For proper usage of onboard SATA controllers on an RT.X system, we recommend that you install Matrox X.tools build 6122 for use with Adobe Premiere Pro 1.5 (available here). If you are using Matrox X.tools build 5078 or earlier, you must install the Matrox PCI Optimizer (available here).

For PCI SATA controllers, the Promise FastTrak S150 TX2plus and TX4 have been tested and certified for use with an RT.X system.

For comments about specific onboard SATA devices that have been tested with RT.X10, see the validated motherboards and validated systems pages.

Use the NTFS file system
Your A/V drives must be formatted using NTFS for use with Matrox RT.X10 because NTFS overcomes FAT32 file size limitations. When a hard drive is formatted using FAT32, files saved to this drive cannot exceed 4 gigabytes in size. This translates to approximately 20 minutes of DV video, which poses a serious limitation to a nonlinear editing platform like your Matrox RT.X10 system.

With NTFS, you also have the option of creating a striped volume, which consists of multiple hard drives formatted as a single partition. This allows you to work with multiple drives as a single large drive, which offers more disk space and enhances hard drive performance. NTFS also provides better audio and video synchronization than FAT32 when you play back your clips.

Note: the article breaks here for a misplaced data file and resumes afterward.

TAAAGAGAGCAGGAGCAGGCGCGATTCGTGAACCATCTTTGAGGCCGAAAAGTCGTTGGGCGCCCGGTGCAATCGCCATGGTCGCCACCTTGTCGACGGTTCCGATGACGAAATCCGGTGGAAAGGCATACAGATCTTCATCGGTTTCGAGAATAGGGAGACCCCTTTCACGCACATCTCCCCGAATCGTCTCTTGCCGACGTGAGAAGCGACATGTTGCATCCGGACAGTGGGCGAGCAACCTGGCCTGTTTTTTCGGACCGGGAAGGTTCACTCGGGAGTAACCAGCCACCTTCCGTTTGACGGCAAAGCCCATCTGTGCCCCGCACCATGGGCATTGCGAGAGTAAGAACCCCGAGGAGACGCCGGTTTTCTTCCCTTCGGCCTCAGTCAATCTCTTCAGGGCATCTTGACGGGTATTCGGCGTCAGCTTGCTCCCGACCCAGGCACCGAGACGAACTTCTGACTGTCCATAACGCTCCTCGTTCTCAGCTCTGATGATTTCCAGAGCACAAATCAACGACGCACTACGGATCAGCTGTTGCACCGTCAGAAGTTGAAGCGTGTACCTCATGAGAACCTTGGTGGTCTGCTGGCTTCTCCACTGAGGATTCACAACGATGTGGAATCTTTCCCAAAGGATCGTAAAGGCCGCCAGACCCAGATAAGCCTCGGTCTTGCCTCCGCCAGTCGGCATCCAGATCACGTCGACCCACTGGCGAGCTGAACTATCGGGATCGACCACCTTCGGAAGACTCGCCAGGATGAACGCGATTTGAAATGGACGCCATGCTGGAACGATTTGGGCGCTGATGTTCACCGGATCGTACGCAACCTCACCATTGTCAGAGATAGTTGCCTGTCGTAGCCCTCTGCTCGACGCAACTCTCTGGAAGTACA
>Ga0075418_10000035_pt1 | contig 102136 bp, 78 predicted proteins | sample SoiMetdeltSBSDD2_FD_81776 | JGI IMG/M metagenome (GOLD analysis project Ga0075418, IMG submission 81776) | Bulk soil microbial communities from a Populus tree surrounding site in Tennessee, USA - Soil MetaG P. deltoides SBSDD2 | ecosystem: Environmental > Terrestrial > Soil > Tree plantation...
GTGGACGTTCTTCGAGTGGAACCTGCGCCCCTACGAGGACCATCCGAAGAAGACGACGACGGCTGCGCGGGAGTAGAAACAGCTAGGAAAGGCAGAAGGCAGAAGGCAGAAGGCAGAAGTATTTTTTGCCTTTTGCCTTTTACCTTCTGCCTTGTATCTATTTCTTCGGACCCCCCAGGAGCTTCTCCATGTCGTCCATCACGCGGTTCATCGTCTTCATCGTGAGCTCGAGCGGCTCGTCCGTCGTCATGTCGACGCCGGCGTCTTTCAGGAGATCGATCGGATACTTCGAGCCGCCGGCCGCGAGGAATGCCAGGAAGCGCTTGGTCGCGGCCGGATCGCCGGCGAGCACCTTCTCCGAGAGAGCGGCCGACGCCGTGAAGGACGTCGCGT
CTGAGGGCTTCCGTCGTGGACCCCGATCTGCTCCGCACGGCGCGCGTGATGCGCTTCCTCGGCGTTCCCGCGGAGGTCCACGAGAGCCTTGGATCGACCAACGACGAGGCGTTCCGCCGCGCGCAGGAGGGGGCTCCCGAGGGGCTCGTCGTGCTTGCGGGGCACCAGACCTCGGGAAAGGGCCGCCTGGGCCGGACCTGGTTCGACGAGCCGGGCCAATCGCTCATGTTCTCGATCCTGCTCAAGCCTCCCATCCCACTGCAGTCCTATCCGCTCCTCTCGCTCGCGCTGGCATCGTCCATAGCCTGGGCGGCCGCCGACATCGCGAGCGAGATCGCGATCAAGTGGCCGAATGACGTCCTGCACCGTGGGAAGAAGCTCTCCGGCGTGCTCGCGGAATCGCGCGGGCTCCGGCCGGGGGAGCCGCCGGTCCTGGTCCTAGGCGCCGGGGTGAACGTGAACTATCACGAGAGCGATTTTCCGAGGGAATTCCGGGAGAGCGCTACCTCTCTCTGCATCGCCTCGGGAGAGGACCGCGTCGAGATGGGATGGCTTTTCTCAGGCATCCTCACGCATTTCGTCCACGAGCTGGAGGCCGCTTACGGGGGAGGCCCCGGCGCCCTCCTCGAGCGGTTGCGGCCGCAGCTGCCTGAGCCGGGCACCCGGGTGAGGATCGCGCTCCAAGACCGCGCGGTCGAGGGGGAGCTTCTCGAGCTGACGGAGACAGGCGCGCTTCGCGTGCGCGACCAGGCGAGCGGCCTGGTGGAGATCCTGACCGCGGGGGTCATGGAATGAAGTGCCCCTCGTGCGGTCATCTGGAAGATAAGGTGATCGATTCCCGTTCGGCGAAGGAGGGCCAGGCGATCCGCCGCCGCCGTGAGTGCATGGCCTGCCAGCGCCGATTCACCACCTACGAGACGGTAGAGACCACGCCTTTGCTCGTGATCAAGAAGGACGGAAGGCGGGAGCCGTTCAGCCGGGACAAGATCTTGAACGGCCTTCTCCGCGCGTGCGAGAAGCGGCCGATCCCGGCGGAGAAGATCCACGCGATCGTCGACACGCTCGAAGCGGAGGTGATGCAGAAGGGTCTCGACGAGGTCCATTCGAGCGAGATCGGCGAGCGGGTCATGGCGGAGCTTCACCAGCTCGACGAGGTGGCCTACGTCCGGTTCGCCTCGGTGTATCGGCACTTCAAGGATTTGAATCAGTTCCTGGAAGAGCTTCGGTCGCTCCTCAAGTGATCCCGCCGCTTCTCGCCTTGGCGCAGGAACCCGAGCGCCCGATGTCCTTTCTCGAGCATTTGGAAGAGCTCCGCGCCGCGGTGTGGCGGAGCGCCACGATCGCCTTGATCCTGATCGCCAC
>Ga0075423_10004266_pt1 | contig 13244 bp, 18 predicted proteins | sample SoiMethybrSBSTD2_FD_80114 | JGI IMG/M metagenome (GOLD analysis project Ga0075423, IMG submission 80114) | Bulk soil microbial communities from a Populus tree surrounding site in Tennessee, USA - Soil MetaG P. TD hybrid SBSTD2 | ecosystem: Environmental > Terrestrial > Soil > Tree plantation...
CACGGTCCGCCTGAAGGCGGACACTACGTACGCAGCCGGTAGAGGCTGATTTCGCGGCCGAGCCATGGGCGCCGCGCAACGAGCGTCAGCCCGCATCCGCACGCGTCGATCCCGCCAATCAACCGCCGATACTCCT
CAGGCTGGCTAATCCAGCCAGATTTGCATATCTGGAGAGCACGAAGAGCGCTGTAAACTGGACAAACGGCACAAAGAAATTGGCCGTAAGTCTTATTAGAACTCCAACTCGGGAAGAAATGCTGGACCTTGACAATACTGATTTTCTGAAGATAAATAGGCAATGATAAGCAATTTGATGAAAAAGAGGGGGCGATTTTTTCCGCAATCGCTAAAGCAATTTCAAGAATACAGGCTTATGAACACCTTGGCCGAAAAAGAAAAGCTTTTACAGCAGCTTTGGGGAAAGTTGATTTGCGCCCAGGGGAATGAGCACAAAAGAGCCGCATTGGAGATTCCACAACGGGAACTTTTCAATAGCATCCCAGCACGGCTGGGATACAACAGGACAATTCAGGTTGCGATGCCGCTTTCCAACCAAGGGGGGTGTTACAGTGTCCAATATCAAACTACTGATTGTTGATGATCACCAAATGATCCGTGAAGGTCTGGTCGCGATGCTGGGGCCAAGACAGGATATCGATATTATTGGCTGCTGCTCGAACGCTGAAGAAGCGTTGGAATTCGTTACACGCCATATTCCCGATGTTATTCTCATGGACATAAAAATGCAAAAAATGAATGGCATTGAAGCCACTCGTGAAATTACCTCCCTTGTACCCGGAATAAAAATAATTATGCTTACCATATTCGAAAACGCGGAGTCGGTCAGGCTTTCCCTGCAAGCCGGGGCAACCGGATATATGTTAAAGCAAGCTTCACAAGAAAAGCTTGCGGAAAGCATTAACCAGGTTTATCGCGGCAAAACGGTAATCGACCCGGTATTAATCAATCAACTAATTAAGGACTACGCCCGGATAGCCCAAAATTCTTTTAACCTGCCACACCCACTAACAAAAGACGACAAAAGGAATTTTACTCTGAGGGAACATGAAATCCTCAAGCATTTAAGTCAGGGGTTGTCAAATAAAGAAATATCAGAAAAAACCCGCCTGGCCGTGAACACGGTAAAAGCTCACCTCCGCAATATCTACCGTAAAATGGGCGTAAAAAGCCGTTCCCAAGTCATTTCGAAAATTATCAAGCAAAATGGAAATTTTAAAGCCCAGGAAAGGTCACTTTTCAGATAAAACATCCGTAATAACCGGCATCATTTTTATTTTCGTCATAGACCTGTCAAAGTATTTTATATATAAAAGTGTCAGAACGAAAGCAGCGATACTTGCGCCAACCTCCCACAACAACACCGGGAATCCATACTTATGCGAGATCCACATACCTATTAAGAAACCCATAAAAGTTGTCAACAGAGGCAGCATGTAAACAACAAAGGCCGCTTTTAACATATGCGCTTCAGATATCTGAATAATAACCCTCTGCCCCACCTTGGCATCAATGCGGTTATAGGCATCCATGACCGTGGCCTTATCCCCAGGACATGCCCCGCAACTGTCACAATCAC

If you already have Windows installed on your computer, you can check the format of your drives. In Windows Explorer, right-click the drive letter (such as D:), then choose Properties. Under General, check the format of your drive next to File system.

If you need to format a drive using NTFS, right-click My Computer, then choose Manage. Under Computer Management > Storage, select Disk Management. In the Disk Management utility, right-click the appropriate drive and choose Format. In the provided dialog box, specify a volume label for the partition you are creating. From the File System list, select NTFS. Leave the Allocation unit size at Default. Do not select the Enable file and folder compression option. If you are formatting the drive for the first time, do not select the Perform a quick format option either.

Important All information on the designated drive will be lost.

For more information on how to format your storage devices using NTFS, see your Windows documentation.

Disk defragmentation
It's important to make sure that your storage does not become too fragmented. Overly fragmented drives will lead to a major reduction in your system's performance, which will in turn seriously reduce the RT.X10's ability to work properly.

Important To ensure that your storage is operating at optimal levels, defragment your hard drives regularly (once a month at least).

For information on how to defragment your storage devices, see your Windows documentation.

Portable digital video recorders (DVRs)
A DVR allows you to capture from a DV-1394 device directly to a portable hard disk drive. The following portable DVR has been tested and certified for use with an RT.X system:
nNovia QuickCapture